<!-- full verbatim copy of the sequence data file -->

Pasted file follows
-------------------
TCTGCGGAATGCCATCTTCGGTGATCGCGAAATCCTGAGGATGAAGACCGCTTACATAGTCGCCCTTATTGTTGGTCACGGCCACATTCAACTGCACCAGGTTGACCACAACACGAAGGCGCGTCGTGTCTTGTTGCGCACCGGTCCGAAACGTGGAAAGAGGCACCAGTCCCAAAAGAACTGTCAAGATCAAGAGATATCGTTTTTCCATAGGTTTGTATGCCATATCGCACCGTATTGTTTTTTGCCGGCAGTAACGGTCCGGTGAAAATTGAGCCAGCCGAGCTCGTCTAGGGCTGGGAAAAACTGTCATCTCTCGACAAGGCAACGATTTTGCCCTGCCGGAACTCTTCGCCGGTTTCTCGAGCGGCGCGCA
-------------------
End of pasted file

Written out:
TCTGCGGAATGCCATCTTCGGTGATCGCGAAATCCTGAGGATGAAGACCGCTTACATAGTCGCCCTTATTGTTGGTCACGGCCACATTCAACTGCACCAGGTTGACCACAACACGAAGGCGCGTCGTGTCTTGTTGCGCACCGGTCCGAAACGTGGAAAGAGGCACCAGTCCCAAAAGAACTGTCAAGATCAAGAGATATCGTTTTTCCATAGGTTTGTATGCCATATCGCACCGTATTGTTTTTTGCCGGCAGTAACGGTCCGGTGAAAATTGAGCCAGCCGAGCTCGTCTAGGGCTGGGAAAAACTGTCATCTCTCGACAAGGCAACGATTTTGCCCTGCCGGAACTCTTCGCCGGTTTCTCGAGCGGCGCGCA